On May 14, the American Psychological Asociation is encouraging members to blog on subjects related to mental health and mental illness. This is an opportune time for me to reflect on what has been accomplished in the nearly forty years I’ve been working in this field, and what still needs to be done.
As a society, we’ve made a great deal of progress in de-stigmatizing mental illness over the past fifty years or so. However, there is still room for improvement; and, further, we need to back up our good intentions with action to make mental health care and treatment more affordable and accessible to all.
While we’ve made great strides in understanding and treating mental illnesses, and while advocacy organizations such as the National Alliance for Mental Illness have helped encourage support and diminish stigma for individuals and families impacted by mental illness, we still hear too often about these individuals in a context of fear, sensationalism, or blame. Mass shooting incidents in particular, have focused attention on mental illness in the past few years, seemingly as a way to take the focus off the easy availability of assault-style weapons.
At the same time, our systems for delivering mental health treatment (including prevention, intervention, and rehabilitation services) have become fragmented and funding has been lost with each passing budget crisis at the federal and state levels. Treatment funding was shifted onto the Medicaid system, which had the result of making mental health treatment a poverty- based system in many states.
When I began working in the field of mental health in 1976, I was a mental health worker and discharge planner on the psychiatric unit of a general hospital on the north side of Chicago. For the previous decade, the process of “de-institutionalization” had been underway in Illinois. Many patients who had been placed into state-run long-term mental hospitals years before were suddenly placed into communities, in either independent living settings or what were sometimes called “halfway houses,” but which were actually licensed as nursing homes. This move created large urban areas that effectively became “psychiatric ghettos” in Illinois. Many formerly institutionalized people lived close to the Lake Shore in Chicago, from Lincoln Park to the northern city limits. Improved psychotropic medications were the key to unlocking the doors of the state mental hospitals and making possible the provisions of the Community Mental Health Act signed by President Kennedy.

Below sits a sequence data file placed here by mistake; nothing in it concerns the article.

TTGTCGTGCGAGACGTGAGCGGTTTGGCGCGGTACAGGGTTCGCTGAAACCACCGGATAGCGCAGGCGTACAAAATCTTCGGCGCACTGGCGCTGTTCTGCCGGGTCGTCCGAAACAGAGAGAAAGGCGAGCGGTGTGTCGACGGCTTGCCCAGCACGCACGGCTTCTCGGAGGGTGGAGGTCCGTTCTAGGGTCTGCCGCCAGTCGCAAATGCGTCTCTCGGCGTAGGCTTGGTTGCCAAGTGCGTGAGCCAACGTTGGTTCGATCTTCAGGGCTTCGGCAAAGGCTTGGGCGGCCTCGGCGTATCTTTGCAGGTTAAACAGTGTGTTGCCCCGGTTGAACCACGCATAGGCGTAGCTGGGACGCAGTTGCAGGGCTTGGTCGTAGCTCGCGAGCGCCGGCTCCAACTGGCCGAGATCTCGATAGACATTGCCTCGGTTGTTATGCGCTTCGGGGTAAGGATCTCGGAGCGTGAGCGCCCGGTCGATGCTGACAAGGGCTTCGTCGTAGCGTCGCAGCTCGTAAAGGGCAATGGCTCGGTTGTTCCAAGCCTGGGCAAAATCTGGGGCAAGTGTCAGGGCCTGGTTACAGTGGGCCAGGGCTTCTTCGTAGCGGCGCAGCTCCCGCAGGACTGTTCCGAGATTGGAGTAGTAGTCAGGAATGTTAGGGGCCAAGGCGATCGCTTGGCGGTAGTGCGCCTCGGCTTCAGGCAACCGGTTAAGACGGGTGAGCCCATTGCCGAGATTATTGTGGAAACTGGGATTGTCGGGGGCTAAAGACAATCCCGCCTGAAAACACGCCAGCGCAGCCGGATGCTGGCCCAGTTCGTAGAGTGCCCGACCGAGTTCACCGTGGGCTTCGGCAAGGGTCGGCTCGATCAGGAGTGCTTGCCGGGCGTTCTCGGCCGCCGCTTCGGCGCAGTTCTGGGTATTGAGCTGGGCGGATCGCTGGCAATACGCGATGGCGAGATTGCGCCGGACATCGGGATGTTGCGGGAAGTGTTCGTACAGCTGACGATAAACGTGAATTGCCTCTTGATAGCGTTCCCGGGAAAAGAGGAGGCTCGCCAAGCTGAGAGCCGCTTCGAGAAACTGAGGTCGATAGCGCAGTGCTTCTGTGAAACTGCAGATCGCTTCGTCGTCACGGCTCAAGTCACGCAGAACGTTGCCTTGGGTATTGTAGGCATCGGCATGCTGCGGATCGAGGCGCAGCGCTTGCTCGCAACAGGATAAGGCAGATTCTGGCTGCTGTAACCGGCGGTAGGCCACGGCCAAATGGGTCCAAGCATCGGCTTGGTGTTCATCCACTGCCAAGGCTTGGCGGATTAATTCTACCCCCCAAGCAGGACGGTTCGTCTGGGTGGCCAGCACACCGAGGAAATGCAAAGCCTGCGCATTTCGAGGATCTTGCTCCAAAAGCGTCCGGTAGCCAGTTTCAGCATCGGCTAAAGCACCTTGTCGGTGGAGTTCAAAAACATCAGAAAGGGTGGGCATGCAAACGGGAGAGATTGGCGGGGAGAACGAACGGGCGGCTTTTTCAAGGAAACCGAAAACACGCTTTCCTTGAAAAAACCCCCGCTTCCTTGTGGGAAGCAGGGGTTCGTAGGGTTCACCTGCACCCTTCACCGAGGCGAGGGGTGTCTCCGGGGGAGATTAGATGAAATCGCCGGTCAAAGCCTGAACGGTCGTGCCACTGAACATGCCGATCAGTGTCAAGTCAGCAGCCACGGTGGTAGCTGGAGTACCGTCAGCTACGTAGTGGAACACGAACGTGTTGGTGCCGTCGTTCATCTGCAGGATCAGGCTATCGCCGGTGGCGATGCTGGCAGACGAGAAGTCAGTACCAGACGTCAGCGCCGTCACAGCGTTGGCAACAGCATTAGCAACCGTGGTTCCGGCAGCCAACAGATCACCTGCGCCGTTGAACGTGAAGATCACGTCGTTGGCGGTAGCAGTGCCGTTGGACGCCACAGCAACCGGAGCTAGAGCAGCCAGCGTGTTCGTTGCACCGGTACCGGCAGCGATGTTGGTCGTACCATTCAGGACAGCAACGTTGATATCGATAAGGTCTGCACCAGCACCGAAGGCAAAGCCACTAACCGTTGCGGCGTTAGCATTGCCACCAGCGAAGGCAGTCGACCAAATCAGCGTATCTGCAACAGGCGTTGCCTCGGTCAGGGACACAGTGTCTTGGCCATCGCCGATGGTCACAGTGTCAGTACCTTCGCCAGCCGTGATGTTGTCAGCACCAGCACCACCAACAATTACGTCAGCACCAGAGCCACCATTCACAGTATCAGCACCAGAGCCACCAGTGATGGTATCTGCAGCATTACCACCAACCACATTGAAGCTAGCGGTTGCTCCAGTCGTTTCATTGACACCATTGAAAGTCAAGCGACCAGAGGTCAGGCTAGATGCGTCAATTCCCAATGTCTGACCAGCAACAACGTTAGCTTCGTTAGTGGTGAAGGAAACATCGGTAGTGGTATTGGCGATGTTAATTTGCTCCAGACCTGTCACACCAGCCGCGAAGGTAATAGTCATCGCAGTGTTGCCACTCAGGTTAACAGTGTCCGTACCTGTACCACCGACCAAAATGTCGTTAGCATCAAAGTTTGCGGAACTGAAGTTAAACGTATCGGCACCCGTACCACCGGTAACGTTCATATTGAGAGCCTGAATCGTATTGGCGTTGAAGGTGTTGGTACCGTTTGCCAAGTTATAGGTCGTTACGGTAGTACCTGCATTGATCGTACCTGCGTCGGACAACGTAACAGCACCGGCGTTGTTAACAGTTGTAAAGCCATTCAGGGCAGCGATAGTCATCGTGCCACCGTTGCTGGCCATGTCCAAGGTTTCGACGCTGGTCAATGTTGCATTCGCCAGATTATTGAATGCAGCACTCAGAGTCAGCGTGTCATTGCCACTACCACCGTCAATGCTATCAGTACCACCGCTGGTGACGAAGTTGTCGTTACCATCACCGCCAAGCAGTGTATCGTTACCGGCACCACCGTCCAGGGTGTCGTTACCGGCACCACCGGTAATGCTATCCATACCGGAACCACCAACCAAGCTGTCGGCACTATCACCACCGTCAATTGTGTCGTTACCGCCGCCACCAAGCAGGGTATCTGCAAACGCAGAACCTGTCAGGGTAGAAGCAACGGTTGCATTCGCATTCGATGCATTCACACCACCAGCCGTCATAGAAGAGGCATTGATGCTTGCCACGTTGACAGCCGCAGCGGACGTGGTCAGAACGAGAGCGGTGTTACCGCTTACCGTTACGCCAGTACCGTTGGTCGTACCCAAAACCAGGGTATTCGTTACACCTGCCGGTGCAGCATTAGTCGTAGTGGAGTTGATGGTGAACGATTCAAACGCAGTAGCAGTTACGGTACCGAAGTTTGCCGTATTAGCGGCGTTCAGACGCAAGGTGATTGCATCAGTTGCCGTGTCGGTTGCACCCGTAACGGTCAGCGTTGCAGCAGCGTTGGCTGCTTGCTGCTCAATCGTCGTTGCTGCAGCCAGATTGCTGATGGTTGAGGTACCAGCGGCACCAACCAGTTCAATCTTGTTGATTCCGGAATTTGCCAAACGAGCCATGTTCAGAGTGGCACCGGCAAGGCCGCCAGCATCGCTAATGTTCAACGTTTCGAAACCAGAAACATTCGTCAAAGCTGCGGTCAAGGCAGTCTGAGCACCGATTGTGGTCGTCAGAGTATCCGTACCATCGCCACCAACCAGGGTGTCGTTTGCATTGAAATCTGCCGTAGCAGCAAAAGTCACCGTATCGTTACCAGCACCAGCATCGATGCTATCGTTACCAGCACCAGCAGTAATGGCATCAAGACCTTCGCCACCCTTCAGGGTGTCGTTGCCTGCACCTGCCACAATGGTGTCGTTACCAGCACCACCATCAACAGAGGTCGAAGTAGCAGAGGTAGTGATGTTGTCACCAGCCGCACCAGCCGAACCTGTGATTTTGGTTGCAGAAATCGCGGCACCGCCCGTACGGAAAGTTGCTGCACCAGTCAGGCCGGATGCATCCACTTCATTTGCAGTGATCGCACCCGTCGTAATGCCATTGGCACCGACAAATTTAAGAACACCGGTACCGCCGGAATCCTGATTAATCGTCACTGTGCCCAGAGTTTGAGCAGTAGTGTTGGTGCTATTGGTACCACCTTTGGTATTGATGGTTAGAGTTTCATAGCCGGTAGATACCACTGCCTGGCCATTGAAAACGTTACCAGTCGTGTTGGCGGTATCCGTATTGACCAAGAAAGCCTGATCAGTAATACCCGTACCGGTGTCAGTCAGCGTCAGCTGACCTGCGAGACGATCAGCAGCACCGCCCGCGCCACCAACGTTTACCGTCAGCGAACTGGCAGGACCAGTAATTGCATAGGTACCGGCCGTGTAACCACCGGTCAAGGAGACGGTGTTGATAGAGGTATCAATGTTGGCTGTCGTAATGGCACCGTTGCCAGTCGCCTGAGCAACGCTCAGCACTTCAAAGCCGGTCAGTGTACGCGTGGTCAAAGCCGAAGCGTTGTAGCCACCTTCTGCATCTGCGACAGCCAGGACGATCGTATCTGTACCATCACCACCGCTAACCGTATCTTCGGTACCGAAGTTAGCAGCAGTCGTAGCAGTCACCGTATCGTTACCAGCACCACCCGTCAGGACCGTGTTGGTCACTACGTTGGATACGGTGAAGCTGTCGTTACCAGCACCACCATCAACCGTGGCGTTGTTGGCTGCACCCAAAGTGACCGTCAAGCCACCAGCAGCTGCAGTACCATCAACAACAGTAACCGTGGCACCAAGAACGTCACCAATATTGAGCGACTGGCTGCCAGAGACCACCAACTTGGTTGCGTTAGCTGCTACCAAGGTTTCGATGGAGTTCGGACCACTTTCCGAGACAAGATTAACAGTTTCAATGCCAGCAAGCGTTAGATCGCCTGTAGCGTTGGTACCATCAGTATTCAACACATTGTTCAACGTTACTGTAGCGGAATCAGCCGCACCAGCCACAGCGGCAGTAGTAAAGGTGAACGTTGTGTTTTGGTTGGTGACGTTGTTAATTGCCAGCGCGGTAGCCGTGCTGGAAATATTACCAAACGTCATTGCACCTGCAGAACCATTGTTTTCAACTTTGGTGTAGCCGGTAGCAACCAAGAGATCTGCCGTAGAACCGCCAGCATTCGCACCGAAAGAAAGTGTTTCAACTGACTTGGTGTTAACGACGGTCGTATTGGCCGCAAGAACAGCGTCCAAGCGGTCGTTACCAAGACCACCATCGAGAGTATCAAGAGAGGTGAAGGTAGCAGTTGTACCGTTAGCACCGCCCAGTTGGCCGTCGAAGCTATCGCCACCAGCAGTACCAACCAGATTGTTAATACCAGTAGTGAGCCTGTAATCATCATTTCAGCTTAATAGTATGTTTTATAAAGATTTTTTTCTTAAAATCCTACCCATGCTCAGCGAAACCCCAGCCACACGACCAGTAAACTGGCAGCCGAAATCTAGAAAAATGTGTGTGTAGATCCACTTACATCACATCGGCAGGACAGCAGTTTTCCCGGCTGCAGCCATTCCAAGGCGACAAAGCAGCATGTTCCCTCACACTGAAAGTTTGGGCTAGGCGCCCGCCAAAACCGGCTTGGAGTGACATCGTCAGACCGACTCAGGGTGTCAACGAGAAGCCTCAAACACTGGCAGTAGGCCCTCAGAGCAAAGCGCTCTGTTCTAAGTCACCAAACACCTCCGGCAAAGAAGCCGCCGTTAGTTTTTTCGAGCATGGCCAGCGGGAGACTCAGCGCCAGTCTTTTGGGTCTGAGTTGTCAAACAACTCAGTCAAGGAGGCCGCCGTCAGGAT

The good part of this effort was the intentionally seamless network of programs, facilities, funding, and case coordination that was put in place under the state agencies like the Illinois Department of Mental Health. Each neighborhood had a community mental health center, from which neighborhood residents could receive appropriate services. Inpatient care was provided through “purchase of care grants” to community hospitals, in order to provide stabilization and intensive hospitalization before patients were stepped down to a lower level of care. The state still ran inpatient facilities, but they were divided into short, medium and long term programs.